Z. P. Walton

2003-05-28

433

Earth's Orbit  

NSDL National Science Digital Library

In this activity, learners draw a circle with a single focus, an ellipse with two foci close together, and an ellipse with two foci far apart, and compare the shapes. Learners then measure the Sun in four images each taken in a different season, comparing the apparent size of the Sun in each image to determine when Earth is closest to the Sun. This is the second activity in the SDO Secondary Learning Unit. The activity is reprinted with permission from the Great Explorations in Math and Science (GEMS).

434

Earth 911  

NSDL National Science Digital Library

Earth 911 is an organization focused on empowering the public with community-specific resources to improve their quality of life. To accomplish this goal, they provide information on a wide range of environmental topics including recycling (several types of materials), household hazardous waste, water quality, composting, air pollution prevention, fire prevention, green shopping tips, and mercury pollution. Environmental news links, games and activities for kids, and local news and events are also included. Users may enter a zip code to obtain information on environmental issues specific to where they live.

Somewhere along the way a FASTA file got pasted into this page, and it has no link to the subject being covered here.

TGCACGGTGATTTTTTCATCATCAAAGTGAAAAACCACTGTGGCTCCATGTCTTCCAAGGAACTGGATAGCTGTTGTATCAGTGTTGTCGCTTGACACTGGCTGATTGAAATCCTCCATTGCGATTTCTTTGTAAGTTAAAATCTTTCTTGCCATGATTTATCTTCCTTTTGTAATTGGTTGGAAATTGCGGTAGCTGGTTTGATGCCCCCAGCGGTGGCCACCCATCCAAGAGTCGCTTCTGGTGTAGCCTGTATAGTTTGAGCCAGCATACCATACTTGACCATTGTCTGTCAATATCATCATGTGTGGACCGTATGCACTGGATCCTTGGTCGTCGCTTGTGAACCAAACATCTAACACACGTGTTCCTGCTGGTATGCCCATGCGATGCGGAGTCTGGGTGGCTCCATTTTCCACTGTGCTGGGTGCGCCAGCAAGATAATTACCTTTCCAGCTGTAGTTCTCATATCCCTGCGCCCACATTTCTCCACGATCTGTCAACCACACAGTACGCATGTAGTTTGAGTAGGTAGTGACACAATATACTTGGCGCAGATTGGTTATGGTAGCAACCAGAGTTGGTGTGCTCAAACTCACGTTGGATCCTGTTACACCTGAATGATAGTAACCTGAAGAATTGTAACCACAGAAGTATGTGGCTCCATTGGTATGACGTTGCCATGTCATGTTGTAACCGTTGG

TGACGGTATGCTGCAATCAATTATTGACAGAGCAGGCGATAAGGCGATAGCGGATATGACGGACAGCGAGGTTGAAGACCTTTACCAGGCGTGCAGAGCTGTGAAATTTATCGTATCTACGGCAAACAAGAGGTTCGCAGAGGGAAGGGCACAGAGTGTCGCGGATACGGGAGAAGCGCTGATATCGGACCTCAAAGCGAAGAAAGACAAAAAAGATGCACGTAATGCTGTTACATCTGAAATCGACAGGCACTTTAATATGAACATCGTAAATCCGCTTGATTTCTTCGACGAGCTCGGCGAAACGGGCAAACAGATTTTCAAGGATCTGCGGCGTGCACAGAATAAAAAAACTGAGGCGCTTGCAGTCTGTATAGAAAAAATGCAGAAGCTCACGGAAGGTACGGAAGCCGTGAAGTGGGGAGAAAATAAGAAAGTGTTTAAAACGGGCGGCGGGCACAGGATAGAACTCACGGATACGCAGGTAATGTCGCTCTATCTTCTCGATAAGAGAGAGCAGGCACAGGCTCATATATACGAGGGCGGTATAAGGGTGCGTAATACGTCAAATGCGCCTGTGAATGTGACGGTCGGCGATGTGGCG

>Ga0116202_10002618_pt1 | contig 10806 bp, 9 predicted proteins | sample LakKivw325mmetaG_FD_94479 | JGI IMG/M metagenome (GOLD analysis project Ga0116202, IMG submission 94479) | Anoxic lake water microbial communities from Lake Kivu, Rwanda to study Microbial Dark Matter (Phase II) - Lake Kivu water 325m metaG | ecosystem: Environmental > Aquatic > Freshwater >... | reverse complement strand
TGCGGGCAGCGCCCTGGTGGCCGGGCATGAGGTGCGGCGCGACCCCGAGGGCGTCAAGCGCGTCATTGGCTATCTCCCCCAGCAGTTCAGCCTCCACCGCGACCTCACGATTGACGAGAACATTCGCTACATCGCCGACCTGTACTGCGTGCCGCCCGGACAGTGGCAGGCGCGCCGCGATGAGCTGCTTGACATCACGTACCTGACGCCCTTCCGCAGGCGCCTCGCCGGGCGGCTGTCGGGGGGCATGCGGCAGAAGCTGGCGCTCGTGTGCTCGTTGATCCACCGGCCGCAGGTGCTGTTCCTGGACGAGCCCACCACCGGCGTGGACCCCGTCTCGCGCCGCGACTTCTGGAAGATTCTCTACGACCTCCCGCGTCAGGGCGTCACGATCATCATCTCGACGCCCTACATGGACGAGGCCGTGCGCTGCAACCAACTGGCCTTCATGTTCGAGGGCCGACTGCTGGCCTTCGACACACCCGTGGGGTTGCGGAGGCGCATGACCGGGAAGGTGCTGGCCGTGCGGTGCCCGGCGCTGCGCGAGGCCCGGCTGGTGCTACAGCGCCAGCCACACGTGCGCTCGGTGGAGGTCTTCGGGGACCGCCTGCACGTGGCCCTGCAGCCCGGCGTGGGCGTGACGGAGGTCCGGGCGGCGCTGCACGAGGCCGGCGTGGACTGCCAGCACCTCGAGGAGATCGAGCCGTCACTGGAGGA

2004-01-01

435

Solar wind induced magnetic field around the unmagnetized Earth  

E-print Network

The Earth is a planet with a dipolar magnetic field which is agitated by a magnetized plasma wind streaming from the Sun. The magnetic field shields the Earth's surface from penetrating high energy solar wind particles, as well as interstellar cosmic rays. The magnetic dipole has reversed sign some hundreds of times over the last 400 million years. These polarity reversals correspond to drastic breakdowns of the dynamo action. The question arises what the consequences for the Earth's atmosphere, climate, and, in particular, biosphere are. It is shown by kinematic estimates and three-dimensional plasma-neutral gas simulations that the solar wind can induce very fast a magnetic field in the previously completely unmagnetized Earth's ionosphere that is strong enough to protect Earth from cosmic radiations comparable to the case of an intact magnetic dynamo.